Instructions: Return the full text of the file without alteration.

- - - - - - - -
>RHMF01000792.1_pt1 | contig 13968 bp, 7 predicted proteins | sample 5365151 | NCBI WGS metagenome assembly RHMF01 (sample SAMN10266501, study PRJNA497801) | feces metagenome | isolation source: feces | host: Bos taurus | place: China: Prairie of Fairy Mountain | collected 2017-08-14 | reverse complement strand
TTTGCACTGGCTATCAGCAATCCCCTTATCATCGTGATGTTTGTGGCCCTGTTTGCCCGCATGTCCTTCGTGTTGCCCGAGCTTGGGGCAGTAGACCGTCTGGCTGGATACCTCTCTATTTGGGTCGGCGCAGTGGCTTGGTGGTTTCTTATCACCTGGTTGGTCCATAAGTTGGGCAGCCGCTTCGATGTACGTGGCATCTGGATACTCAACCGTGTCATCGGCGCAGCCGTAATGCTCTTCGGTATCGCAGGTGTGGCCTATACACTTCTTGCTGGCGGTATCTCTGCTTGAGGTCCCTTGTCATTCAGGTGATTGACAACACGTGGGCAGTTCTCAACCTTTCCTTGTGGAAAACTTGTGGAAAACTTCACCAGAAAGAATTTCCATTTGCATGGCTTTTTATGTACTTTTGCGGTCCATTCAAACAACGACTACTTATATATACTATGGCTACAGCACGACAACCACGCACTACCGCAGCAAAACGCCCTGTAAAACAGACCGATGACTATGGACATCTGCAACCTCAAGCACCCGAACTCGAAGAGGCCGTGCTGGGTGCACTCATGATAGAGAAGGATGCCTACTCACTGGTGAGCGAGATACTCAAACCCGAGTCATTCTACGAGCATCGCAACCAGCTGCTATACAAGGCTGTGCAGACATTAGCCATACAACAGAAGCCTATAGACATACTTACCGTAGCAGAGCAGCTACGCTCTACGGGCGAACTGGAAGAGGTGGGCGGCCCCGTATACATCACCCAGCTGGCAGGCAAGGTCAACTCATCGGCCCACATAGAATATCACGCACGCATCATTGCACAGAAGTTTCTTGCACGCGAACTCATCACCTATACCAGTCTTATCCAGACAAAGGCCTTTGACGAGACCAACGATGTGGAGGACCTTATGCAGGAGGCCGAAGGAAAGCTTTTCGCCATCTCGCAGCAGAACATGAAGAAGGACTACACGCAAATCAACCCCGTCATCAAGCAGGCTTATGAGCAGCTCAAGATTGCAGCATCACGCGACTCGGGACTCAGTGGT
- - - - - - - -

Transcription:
>RHMF01000792.1_pt1 | contig 13968 bp, 7 predicted proteins | sample 5365151 | NCBI WGS metagenome assembly RHMF01 (sample SAMN10266501, study PRJNA497801) | feces metagenome | isolation source: feces | host: Bos taurus | place: China: Prairie of Fairy Mountain | collected 2017-08-14 | reverse complement strand
TTTGCACTGGCTATCAGCAATCCCCTTATCATCGTGATGTTTGTGGCCCTGTTTGCCCGCATGTCCTTCGTGTTGCCCGAGCTTGGGGCAGTAGACCGTCTGGCTGGATACCTCTCTATTTGGGTCGGCGCAGTGGCTTGGTGGTTTCTTATCACCTGGTTGGTCCATAAGTTGGGCAGCCGCTTCGATGTACGTGGCATCTGGATACTCAACCGTGTCATCGGCGCAGCCGTAATGCTCTTCGGTATCGCAGGTGTGGCCTATACACTTCTTGCTGGCGGTATCTCTGCTTGAGGTCCCTTGTCATTCAGGTGATTGACAACACGTGGGCAGTTCTCAACCTTTCCTTGTGGAAAACTTGTGGAAAACTTCACCAGAAAGAATTTCCATTTGCATGGCTTTTTATGTACTTTTGCGGTCCATTCAAACAACGACTACTTATATATACTATGGCTACAGCACGACAACCACGCACTACCGCAGCAAAACGCCCTGTAAAACAGACCGATGACTATGGACATCTGCAACCTCAAGCACCCGAACTCGAAGAGGCCGTGCTGGGTGCACTCATGATAGAGAAGGATGCCTACTCACTGGTGAGCGAGATACTCAAACCCGAGTCATTCTACGAGCATCGCAACCAGCTGCTATACAAGGCTGTGCAGACATTAGCCATACAACAGAAGCCTATAGACATACTTACCGTAGCAGAGCAGCTACGCTCTACGGGCGAACTGGAAGAGGTGGGCGGCCCCGTATACATCACCCAGCTGGCAGGCAAGGTCAACTCATCGGCCCACATAGAATATCACGCACGCATCATTGCACAGAAGTTTCTTGCACGCGAACTCATCACCTATACCAGTCTTATCCAGACAAAGGCCTTTGACGAGACCAACGATGTGGAGGACCTTATGCAGGAGGCCGAAGGAAAGCTTTTCGCCATCTCGCAGCAGAACATGAAGAAGGACTACACGCAAATCAACCCCGTCATCAAGCAGGCTTATGAGCAGCTCAAGATTGCAGCATCACGCGACTCGGGACTCAGTGGT